thing


Also found in: Dictionary, Thesaurus, Medical, Legal, Idioms, Wikipedia.

thing

1
Law any object or right that may be the subject of property (as distinguished from a person)

thing

2
a law court or public assembly in the Scandinavian countries

Thing

 

separate object of material reality, possessing relative independence and stability of existence.

A thing is a definite entity because of its structural, functional, qualitative, and quantitative characteristics. The properties of a thing are the most general expression of its particular characteristics, and the place and role of a given thing in a definite system are expressed through its relations with other things. The category of thing was especially widely used in philosophy until the 19th century; moreover, the principal attribute of things was considered to be their corporeality. Instead of the category of thing, contemporary philosophy usually uses the categories of object and physical entity. However, in the analysis of socioeconomic problems the term thing (and its derivatives such as “thingness”) has retained its independent meaning for designating the process of acquiring thinglike qualities (reification), when the relations between people take on a perverse form and look like the relations between things. This occurs, for example, under the conditions of the universal development of commodity relations in a capitalist society. The concept of thing is also used in logic.

REFERENCE

Uemov, A. I. Veshchi, svoistva, i otnosheniia. Moscow, 1963.

I. S. ALEKSEEV


Thing

 

a popular assembly in medieval Scandinavia. In the early medieval period, the thing was an important social and cultural meeting place of the bonders. Gradually the thing changed from an assembly of all the bonders into an assembly of their representatives, who were elected by the population or were appointed by the clergy or royal deputies. As royal power was strengthened, the all-things (common things uniting several localities) were brought under state control, but the local things retained a degree of autonomy. The term thing is retained in the names of several of the Scandinavian parliaments—the Danish Folketing, the Icelandic Althing, and the Norwegian Storting.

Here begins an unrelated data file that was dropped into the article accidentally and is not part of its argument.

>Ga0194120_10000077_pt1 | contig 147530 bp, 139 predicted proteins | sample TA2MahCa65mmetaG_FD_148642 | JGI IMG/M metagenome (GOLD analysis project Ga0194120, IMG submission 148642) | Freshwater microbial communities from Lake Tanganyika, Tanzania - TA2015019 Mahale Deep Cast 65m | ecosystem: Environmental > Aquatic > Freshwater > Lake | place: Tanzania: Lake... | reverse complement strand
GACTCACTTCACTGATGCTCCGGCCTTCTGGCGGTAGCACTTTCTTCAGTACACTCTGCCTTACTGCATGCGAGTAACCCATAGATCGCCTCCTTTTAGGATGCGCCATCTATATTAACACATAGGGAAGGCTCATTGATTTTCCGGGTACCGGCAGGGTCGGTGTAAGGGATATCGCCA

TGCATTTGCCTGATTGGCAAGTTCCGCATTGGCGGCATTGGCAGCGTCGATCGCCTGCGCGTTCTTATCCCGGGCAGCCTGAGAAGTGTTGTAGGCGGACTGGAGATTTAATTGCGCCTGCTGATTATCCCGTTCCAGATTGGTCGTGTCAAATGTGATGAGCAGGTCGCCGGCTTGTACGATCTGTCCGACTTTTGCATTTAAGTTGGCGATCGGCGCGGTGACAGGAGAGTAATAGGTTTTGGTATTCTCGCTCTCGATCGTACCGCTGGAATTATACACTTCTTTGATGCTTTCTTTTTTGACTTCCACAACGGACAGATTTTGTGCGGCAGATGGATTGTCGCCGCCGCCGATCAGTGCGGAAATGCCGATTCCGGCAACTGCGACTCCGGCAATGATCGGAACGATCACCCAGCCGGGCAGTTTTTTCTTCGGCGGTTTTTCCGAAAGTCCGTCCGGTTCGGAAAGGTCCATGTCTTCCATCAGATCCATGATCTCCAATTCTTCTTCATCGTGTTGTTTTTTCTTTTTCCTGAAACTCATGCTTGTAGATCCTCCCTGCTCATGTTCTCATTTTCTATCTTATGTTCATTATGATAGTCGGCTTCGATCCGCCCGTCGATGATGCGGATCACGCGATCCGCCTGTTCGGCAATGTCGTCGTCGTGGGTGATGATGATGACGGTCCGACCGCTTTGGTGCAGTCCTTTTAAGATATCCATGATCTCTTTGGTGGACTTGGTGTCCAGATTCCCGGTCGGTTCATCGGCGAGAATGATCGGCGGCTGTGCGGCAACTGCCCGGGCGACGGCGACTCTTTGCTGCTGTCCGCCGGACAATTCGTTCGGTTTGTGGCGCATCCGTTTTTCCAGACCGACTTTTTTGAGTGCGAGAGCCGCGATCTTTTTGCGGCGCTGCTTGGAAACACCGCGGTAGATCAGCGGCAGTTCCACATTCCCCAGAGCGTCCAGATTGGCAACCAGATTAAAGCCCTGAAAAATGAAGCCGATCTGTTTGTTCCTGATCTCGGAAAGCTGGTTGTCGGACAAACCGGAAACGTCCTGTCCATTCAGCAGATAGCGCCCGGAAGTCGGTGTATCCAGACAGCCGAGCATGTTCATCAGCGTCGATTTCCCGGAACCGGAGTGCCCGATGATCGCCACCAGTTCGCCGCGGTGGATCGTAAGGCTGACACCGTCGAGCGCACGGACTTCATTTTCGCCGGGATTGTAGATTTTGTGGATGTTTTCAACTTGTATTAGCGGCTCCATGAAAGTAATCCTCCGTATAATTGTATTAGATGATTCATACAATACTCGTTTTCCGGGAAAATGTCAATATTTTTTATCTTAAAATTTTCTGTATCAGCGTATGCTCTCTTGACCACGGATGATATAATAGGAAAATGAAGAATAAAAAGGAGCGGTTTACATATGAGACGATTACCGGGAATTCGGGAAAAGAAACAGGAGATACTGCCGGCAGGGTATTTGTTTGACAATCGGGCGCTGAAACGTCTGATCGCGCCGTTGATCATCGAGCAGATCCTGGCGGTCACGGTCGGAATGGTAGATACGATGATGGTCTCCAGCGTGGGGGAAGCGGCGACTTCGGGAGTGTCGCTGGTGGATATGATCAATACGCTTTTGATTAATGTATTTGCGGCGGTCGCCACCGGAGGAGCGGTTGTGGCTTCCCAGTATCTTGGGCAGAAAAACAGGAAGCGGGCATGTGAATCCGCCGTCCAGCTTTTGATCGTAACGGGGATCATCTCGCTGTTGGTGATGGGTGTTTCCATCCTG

References in classic literature ?
Let Marmee think we are getting things for ourselves, and then surprise her.
Concerning the old carpenter who fixed the bed for the writer, I only mentioned him because he, like many of what are called very common people, became the nearest thing to what is understandable and lovable of all the grotesques in the writer's book.
I admit they do sometimes come too close to be pleasant, but we don't run away; we are used to it, and understand it, and if we never had blinkers put on we should never want them; we should see what was there, and know what was what, and be much less frightened than by only seeing bits of things that we can't understand.
He would lie on the grass "watching things growing," he said.
But the thing that had been sitting at the table was gone.
Yes, that's it,' said the Hatter with a sigh: `it's always tea-time, and we've no time to wash the things between whiles.
Thou dost not understand me, Sancho," said Don Quixote; "I only mean he must have made some compact with the devil to infuse this power into the ape, that he may get his living, and after he has grown rich he will give him his soul, which is what the enemy of mankind wants; this I am led to believe by observing that the ape only answers about things past or present, and the devil's knowledge extends no further; for the future he knows only by guesswork, and that not always; for it is reserved for God alone to know the times and the seasons, and for him there is neither past nor future; all is present.
I never yet heard of a useless thing that was not ground out of existence by evolution sooner or later.
Things that sound contradictory should be examined by the same rules as in dialectical refutation whether the same thing is meant, in the same relation, and in the same sense.
Of course I have myself made up all the things you say.
Not the slightest, but yet it seems to me a shocking thing that a mere joke should lead to such consequences.
One thing cannot be two cubits long in a greater degree than another.